In Etruscan Places and The Crofter and The Laird two men write about two countries. Compare McPhee's interaction with Scotland to Lawrence's with Italy.
At home, the McNeills waste nothing. When their old steel teapot develops a leak, Donald plugs up the teapot and looks inside. The points of fourteen screws intruded (32).
By this time, we and our desire for candles had become a feature in the landscape. I said to Luigi, why didn't we ask the peasants He said they hadn't any. Fortunately at that moment an unwashed woman appeared at an upper window in the black wall. I asked her if she couldn't sell us a candle. She retired to think about I -- then came back to say, surlily, it would be sixty centimes. I threw her a lira, and she dropped a candle. So! (90).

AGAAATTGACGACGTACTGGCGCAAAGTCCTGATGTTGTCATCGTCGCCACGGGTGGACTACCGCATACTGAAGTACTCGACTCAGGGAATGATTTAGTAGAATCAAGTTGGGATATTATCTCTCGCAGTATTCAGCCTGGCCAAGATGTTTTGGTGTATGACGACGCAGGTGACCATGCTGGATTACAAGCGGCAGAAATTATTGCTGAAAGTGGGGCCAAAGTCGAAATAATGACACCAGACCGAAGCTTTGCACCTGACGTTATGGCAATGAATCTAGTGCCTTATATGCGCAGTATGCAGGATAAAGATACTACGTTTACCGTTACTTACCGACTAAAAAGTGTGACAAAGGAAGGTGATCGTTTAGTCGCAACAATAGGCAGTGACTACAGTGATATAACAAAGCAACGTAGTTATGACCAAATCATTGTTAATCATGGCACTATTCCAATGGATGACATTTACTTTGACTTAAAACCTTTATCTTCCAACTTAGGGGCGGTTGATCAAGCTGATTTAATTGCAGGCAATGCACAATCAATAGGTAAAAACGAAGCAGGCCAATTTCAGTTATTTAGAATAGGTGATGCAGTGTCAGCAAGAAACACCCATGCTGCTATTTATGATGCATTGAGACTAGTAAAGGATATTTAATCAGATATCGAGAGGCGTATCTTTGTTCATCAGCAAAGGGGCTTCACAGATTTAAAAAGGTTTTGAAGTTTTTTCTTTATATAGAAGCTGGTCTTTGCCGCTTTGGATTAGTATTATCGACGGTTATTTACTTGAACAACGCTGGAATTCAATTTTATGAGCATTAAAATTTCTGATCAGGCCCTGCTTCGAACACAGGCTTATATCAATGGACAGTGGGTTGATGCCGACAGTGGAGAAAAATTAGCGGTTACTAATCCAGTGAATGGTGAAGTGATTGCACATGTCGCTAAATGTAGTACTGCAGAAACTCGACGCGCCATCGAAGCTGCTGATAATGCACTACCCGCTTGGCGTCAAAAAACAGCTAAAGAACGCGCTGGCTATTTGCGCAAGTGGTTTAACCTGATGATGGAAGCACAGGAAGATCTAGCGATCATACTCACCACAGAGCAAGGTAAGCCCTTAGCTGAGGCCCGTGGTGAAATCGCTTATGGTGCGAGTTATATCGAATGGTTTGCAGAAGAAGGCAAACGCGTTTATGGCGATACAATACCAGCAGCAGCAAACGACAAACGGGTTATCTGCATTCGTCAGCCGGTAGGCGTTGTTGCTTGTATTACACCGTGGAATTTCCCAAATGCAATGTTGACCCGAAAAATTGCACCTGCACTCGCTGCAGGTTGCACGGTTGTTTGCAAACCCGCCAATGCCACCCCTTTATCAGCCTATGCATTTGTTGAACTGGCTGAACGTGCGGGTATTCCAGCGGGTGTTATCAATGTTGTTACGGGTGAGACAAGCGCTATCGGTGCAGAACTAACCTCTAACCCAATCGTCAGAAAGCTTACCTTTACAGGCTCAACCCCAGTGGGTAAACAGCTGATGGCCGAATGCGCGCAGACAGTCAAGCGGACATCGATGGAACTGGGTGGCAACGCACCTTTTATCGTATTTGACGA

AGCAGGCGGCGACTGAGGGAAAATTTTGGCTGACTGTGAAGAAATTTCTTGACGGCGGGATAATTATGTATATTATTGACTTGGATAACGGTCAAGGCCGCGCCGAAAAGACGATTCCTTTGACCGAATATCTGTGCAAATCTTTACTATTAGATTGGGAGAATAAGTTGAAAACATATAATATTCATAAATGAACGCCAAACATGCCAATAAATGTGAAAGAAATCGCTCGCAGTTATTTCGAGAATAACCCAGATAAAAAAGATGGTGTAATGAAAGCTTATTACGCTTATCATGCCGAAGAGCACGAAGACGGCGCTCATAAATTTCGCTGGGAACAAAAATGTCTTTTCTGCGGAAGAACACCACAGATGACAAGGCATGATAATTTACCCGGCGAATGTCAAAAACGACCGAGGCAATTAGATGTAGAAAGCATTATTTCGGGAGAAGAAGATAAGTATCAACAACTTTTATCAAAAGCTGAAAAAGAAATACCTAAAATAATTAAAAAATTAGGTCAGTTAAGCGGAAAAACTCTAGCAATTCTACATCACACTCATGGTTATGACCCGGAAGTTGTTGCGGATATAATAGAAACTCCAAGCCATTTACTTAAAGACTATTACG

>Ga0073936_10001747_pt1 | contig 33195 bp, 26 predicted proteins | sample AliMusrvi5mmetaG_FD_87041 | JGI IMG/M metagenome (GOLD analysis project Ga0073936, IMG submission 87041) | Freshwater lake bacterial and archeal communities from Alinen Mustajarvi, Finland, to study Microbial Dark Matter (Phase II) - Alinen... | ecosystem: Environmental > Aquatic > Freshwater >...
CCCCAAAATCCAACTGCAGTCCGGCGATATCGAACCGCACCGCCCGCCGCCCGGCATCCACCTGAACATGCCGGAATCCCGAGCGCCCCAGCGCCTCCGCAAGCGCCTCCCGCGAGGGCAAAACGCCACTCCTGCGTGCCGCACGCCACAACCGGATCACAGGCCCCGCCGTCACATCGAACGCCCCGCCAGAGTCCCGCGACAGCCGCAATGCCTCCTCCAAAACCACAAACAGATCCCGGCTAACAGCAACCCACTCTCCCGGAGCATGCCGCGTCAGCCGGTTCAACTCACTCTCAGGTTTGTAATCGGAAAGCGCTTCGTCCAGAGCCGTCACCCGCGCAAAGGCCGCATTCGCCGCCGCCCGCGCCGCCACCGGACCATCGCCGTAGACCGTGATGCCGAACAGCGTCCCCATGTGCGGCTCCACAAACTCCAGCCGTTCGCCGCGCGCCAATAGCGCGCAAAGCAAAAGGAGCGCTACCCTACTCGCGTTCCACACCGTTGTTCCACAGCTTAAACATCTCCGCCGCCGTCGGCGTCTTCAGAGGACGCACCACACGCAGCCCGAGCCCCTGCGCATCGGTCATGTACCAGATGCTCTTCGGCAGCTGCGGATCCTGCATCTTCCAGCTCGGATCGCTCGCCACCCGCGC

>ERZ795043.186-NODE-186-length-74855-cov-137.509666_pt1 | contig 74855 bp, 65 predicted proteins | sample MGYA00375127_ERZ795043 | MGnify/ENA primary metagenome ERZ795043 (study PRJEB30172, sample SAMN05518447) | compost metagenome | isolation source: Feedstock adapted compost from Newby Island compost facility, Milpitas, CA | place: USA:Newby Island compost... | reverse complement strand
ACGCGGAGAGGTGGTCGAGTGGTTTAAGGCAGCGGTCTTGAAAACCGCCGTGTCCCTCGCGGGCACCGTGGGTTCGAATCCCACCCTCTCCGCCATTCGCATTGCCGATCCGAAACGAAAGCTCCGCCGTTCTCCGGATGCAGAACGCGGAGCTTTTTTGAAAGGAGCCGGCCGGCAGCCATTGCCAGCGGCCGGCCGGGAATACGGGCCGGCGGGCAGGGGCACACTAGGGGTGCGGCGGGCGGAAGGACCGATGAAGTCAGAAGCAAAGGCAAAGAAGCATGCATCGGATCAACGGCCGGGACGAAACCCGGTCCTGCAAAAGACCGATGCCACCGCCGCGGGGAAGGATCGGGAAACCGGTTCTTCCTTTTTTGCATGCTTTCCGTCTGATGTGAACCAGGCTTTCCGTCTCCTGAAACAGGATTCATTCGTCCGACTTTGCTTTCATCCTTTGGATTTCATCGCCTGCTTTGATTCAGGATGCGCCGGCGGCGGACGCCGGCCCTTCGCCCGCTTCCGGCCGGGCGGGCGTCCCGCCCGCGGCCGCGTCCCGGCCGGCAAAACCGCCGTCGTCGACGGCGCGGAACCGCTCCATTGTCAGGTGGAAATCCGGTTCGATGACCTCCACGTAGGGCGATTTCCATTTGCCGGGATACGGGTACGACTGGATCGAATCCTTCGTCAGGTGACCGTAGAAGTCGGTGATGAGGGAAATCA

Both men concern themselves with races of men. Both stories document a writer's attempt to make sense of the modern condition of older cultures. Note two different conclusions. McPhee offers a spare conclusion: "One associates with one's ancestors at one's risk. I will never again be able to look a MacMillan in the eye" (159). Lawrence expounds:
Why, oh why, wasn't the tomb left intact as it was found, where it was found? The garden of the Florence museum is vastly instructive, if you want object-lessons about the Etruscans. But who wants object lessons about vanished races? What one wants is a contact. The Etruscans are not a theory or a thesis. If they are anything, they are an experience (114).
Neither travel story -- McPhee's published as a short book and Lawrence's included as part of a longer collection -- seems to require maps to enhance credibility and tangibility. McPhee is the more sensitive reporter and Lawrence is a savage exaggerator. Both writers have problems, but which convinces better and why? Of note: New Yorker staff writer McPhee wrote the story for the magazine in 1967, while sickly Lawrence wrote in 1934.